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Stepping Up: Public Sector Leadership on Sustainability

Posted in Research by Kate Archdeacon on April 5th, 2010

Source: Forum for the Future

Download the report Stepping Up: A Framework for Public Sector Leadership on Sustainability

As we begin to see signs of recovery in the private economy, the hard times are just beginning for the 5.8 million public servants in the UK and millions more around the world. Faced with severe budget cuts, can public sector organisations stay true to their commitments to carbon reduction, sustainable regeneration, ethical procurement, greener healthcare and a wealth of other new practices and initiatives?

In theory, yes. If sustainable development thinking is no use in times of austerity, it is no use at all, and hard times should be when it proves its worth. But for providers of public services, it’s very tempting to drop expensive-looking ‘green’ activity when you have to cut spending overall.

It’s much braver to use sustainability principles to guide where to make cuts, and to use the same thinking to find efficiency gains, new ways of working, and deliver greater public value.

That means understanding how sustainability relates to the core business of the organisation and its success in the long term. So it’s a paradox that whilst the business case for sustainable development is regularly articulated and used to justify corporate investment, the public value case for similar action is seldom expressed. This leaves public bodies with only patchy and partial arguments for their sustainability commitments in tough times.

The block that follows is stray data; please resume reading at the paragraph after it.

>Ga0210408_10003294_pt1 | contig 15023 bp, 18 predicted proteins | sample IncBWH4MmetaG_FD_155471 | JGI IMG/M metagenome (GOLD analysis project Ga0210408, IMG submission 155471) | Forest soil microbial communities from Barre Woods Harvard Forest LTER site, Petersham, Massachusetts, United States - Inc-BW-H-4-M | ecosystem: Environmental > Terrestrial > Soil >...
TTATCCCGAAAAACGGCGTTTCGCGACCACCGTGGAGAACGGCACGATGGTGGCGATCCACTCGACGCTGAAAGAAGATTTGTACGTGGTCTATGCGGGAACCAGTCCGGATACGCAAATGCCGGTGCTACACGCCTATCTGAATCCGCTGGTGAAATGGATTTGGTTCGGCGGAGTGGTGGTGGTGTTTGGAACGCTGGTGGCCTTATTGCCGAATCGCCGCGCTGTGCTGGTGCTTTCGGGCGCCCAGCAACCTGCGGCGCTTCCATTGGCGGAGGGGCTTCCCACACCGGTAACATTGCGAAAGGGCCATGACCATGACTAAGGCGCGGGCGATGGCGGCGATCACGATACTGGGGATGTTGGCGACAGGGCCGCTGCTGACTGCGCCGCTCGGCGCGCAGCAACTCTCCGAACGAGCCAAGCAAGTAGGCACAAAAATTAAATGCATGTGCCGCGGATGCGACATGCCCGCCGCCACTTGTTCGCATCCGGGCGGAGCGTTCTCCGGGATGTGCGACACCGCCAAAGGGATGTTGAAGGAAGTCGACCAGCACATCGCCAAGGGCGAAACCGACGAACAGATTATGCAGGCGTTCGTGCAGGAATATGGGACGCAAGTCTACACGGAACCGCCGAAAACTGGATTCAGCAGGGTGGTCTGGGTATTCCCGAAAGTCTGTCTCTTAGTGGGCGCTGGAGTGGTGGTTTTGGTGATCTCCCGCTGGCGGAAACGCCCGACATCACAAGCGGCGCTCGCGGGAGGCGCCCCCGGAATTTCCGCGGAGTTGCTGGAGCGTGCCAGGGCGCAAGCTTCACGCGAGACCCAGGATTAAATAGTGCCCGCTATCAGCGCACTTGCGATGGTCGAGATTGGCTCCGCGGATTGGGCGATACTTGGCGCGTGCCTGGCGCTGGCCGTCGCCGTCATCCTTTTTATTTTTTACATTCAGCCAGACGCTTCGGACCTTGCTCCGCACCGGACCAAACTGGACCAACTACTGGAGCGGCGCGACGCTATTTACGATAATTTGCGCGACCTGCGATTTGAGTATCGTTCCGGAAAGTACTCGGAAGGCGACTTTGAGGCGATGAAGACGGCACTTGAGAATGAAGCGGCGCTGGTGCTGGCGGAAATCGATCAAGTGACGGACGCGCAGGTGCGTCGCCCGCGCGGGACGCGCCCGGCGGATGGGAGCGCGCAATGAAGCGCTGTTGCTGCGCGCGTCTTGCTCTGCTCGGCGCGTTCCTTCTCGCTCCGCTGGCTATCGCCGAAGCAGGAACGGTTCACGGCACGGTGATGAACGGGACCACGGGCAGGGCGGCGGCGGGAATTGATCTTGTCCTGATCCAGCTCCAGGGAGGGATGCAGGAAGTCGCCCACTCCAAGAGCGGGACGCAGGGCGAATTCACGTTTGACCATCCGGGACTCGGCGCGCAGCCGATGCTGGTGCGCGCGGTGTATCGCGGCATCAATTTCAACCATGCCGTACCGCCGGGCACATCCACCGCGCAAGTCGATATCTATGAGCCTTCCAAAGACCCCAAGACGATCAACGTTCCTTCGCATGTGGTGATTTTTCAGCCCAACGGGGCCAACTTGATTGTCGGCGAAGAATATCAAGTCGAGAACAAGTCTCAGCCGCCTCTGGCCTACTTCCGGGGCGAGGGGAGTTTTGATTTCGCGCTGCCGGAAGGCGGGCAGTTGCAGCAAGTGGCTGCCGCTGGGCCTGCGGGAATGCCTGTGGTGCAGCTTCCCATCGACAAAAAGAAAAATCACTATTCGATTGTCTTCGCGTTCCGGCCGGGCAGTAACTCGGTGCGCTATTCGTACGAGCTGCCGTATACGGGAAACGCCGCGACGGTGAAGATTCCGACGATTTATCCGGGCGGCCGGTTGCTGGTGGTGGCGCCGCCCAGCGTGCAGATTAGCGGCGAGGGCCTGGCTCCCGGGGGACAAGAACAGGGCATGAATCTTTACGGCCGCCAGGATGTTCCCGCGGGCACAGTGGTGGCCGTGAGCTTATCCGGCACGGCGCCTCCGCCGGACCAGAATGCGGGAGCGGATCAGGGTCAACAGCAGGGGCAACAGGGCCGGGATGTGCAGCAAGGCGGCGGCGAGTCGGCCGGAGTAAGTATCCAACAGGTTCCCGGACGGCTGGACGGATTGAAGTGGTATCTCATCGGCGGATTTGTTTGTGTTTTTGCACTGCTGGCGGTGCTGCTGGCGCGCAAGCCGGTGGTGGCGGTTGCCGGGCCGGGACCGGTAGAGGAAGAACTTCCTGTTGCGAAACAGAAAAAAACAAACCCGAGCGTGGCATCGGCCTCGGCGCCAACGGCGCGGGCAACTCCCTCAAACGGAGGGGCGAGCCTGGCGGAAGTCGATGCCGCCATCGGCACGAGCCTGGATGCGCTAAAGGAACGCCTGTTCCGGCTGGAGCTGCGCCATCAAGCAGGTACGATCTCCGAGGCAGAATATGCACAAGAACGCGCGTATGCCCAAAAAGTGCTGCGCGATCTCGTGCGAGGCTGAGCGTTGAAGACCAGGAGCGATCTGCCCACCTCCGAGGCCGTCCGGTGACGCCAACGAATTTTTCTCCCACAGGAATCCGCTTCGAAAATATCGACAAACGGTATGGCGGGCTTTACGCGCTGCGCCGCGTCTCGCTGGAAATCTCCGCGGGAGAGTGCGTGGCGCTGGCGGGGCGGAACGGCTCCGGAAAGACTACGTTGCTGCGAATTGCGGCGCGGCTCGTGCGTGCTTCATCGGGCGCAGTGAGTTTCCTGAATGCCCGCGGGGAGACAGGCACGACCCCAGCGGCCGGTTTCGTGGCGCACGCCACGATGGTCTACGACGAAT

We want to redress this, and our new report, Stepping Up, sets out how public sector organisations can create better services for their citizens and customers by taking a sustainable approach.

Stepping Up sets out a plan for public sector organisations wanting to take the lead in using sustainability to deliver better services. It starts by ‘making the case’; it examines linking policy and delivery; and goes all the way through to building a learning culture and running demonstration projects. And there’s a self-assessment tool to check where you are on the journey, from ‘at risk’ – of failing to comply with legal obligations and suffering financial and reputational hits – to ‘systemic’ – using sustainability principles to maximise efficiency and public value creation over time.

We believe any organisation can be a leader on sustainable development, and those that grasp the challenge in difficult times will emerge strongest from the recession, with more efficient services, more productive relationships with their communities and partners, and better prepared for the environmental shocks that lie ahead.

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